LC seniors purchase car for beloved teacher

By BUSTER WOLFE,

While he stood on the side of road for three hours with his 5-year-old son and a broken-down 1993 Jeep Grand Cherokee, Jason Broome didn’t realize how much his life was going to change in less than a week.

Because of an unselfish act by a small group of high school seniors, Broome later counted his blessings.

Tuesday, Jan. 16, was a cold day, with snow flurries expected later that afternoon. Broome and his son, Levi, were going to Lamar Christian School that morning; he teaches history and his son is in the K-5 class. Broome turned on the car’s heater and things started getting worse.

“I was driving along, it was cold that morning and I turned the heater on,” he said. “All of a sudden, it started blowing harder than it was supposed to blow. I started to turn it off and it wouldn’t turn off. Smoke started filling the car. My child who comes with me was in the car. So, I pulled over and got him out of the car and got my laptop. It wouldn’t stop blowing after I turned it off, so I had to go take the cable off the battery. I didn’t know if we were going to have a fire on the side of the road.”

Luckily, the Rev. Bill Wright saw the pair on the side of Browns Bridge Road as he was driving to First Baptist Church of Purvis, where he is the minister. After Wright dropped Broome and his son off at school, the 11 seniors heard about story, put their heads together and decided to do something about Broome’s situation.

Kara Lauderdale, one of the seniors, said the group moved quickly to find Broome another car.

“Connor (Bowman, a senior) went and found the car,” she said. “He figured everything out and his mom texted us all and told us the plan. Then we all just gave what we could.”

Bowman said he was glad to see what they were able to accomplish, collecting a little more than $6,000 to buy a 2011 Hyundai Sonata.

“I’m surprised this many people got together to get it done,” he said. “(Broome) was just going to buy a rinky-dink car that was going to do the same thing. So, we just figured we would break the cycle and get him a decent one.”

Broome, who has been at the school for nine years, has taught the LCS seniors for at least four years, Lauderdale said.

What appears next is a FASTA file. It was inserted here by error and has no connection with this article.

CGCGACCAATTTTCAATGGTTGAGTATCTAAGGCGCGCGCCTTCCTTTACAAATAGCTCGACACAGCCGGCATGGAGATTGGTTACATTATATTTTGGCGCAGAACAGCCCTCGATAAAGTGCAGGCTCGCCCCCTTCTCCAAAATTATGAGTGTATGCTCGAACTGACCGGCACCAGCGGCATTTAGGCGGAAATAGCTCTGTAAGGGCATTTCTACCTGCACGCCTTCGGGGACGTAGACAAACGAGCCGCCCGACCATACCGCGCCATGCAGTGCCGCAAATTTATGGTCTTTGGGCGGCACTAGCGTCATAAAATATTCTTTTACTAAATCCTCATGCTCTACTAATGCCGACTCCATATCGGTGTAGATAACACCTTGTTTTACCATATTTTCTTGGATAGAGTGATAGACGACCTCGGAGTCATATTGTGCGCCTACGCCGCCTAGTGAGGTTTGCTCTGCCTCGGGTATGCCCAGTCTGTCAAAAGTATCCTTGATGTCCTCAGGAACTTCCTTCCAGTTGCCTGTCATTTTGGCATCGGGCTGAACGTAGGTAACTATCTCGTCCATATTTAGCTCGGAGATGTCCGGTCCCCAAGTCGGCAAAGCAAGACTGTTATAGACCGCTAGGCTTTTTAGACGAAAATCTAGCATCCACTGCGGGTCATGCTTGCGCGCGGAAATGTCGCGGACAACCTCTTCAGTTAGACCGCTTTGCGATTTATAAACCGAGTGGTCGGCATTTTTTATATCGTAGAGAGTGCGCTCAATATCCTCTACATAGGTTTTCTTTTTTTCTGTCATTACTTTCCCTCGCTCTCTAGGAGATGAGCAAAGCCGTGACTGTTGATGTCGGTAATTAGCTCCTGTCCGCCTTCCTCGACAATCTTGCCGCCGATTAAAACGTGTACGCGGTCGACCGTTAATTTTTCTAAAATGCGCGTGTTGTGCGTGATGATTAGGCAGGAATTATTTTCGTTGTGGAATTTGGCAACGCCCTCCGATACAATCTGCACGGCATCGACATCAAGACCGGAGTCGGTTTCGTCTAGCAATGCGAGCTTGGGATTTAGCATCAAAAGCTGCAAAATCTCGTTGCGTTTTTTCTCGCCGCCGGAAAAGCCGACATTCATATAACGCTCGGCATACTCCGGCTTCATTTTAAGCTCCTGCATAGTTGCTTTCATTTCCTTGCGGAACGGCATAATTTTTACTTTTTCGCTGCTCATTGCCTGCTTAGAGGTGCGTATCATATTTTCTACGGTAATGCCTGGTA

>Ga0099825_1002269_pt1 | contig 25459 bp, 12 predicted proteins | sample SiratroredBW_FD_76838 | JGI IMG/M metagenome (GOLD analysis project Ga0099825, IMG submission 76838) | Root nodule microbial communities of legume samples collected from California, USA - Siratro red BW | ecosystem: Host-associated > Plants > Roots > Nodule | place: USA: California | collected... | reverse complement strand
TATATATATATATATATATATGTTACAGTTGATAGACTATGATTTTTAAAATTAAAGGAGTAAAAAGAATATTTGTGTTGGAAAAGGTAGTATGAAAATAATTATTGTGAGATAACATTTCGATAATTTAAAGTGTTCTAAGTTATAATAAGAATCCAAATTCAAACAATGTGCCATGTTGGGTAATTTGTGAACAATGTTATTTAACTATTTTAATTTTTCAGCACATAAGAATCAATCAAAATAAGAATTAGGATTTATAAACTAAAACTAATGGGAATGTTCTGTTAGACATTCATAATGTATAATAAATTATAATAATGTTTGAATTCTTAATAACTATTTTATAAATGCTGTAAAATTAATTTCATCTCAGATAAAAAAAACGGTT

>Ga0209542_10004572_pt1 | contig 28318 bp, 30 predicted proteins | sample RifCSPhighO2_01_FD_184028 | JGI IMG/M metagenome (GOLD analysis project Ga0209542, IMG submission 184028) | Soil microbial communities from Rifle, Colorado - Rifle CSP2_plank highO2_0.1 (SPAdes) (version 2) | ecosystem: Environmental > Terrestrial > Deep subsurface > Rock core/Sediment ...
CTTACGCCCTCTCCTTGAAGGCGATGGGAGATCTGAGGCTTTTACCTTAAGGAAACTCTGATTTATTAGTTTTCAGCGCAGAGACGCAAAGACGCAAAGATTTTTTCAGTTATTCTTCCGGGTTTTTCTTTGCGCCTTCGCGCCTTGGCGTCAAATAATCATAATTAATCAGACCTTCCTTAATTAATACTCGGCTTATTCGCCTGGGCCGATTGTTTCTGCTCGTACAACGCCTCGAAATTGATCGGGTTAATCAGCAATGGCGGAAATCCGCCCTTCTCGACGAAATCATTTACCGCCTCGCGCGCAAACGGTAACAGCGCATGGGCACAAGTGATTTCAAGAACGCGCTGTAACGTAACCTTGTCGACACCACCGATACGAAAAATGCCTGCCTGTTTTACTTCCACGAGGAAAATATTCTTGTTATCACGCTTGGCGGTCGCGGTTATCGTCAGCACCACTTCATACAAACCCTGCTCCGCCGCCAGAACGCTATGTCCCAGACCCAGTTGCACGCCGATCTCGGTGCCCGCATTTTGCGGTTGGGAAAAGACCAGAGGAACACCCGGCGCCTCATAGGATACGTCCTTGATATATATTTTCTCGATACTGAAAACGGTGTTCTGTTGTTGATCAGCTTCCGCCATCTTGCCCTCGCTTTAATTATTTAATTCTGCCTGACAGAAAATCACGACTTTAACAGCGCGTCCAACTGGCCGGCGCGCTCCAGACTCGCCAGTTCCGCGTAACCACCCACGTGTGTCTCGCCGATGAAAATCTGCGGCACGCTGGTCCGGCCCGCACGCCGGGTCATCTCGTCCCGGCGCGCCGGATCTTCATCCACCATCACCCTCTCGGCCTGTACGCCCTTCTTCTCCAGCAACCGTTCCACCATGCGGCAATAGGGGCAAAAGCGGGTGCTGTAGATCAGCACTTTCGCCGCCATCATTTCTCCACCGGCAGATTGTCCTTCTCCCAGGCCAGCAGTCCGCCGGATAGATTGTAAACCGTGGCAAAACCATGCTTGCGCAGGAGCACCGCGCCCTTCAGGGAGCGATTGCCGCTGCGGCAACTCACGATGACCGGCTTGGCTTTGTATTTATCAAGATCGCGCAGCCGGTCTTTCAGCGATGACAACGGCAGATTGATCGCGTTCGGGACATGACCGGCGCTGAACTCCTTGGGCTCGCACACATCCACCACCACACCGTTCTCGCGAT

“Mr. Broome, we have had him as a teacher since the ninth grade,” she said. “He has been a big influence in our lives. He is more like a friend.”

Bowman had a different take.

“I don’t like him as a teacher because I hate history,” he said. “But he really cares about everybody.”

Broome had tried to push the Jeep Grand Cherokee as far as it could go. He was getting jumpstarts after the home basketball games, when he kept the team statistics and worked the scoreboard. He even received a jump box for Christmas.

He and his wife also work at the All-Ranks Club at Camp Shelby during the evenings, another destination that had to be figured in.

On Monday, Jan. 22, Broome got called to the office.

“When they first called me downstairs, I was thinking we were going to talk about some details about the senior trip to Washington, D.C.,” he said. “I got down here and I saw that they were standing strangely outside. I see that they are looking at me, I see the car and then I see a big bow on the car. My mind is still on the trip and somebody said, ‘What do you think about it?’”

Broome was really surprised.

“Wow!” he said. “I’m not a person who likes to cry, but I felt emotional. I didn’t know what words to say to express my gratitude. They didn’t just select any old thing; I would have been touched with anything. At this point, I would have been excited about anything that ran. This is really a nice car.”

Broome said he knows that the students also had the support of their parents.

“I was touched by the parents because I know a lot of that backing came from them,” he said. “Some of those parents, I kinda know them. Some of them I know really well, but some of them I don’t know as well. That’s touching because people have their own families to deal with. And for them to step aside and say, ‘We’re going to help that family’ is big.”

Lauderdale said the students appreciate Broome.

“He could go somewhere and do something where he makes a little more money, but he stays here because he cares about us,” she said. “I think that’s a big thing. He’s just a great person and if anybody deserved this, it was him.”